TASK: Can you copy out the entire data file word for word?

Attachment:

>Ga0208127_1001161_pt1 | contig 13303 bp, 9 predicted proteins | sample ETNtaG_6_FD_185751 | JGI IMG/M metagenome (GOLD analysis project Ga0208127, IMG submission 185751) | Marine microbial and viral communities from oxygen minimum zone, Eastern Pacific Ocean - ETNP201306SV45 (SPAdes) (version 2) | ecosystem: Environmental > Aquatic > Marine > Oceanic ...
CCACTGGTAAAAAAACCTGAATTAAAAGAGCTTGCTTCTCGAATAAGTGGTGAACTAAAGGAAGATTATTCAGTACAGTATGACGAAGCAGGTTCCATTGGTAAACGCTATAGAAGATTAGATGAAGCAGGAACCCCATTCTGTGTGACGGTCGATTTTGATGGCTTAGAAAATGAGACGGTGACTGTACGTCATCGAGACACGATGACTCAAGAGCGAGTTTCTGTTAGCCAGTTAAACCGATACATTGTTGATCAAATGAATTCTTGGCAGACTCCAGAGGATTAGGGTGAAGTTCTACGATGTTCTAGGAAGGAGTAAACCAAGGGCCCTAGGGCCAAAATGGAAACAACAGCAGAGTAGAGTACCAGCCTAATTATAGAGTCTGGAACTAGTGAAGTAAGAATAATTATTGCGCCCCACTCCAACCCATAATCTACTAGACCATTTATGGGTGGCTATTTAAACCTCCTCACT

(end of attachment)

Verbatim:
>Ga0208127_1001161_pt1 | contig 13303 bp, 9 predicted proteins | sample ETNtaG_6_FD_185751 | JGI IMG/M metagenome (GOLD analysis project Ga0208127, IMG submission 185751) | Marine microbial and viral communities from oxygen minimum zone, Eastern Pacific Ocean - ETNP201306SV45 (SPAdes) (version 2) | ecosystem: Environmental > Aquatic > Marine > Oceanic ...
CCACTGGTAAAAAAACCTGAATTAAAAGAGCTTGCTTCTCGAATAAGTGGTGAACTAAAGGAAGATTATTCAGTACAGTATGACGAAGCAGGTTCCATTGGTAAACGCTATAGAAGATTAGATGAAGCAGGAACCCCATTCTGTGTGACGGTCGATTTTGATGGCTTAGAAAATGAGACGGTGACTGTACGTCATCGAGACACGATGACTCAAGAGCGAGTTTCTGTTAGCCAGTTAAACCGATACATTGTTGATCAAATGAATTCTTGGCAGACTCCAGAGGATTAGGGTGAAGTTCTACGATGTTCTAGGAAGGAGTAAACCAAGGGCCCTAGGGCCAAAATGGAAACAACAGCAGAGTAGAGTACCAGCCTAATTATAGAGTCTGGAACTAGTGAAGTAAGAATAATTATTGCGCCCCACTCCAACCCATAATCTACTAGACCATTTATGGGTGGCTATTTAAACCTCCTCACT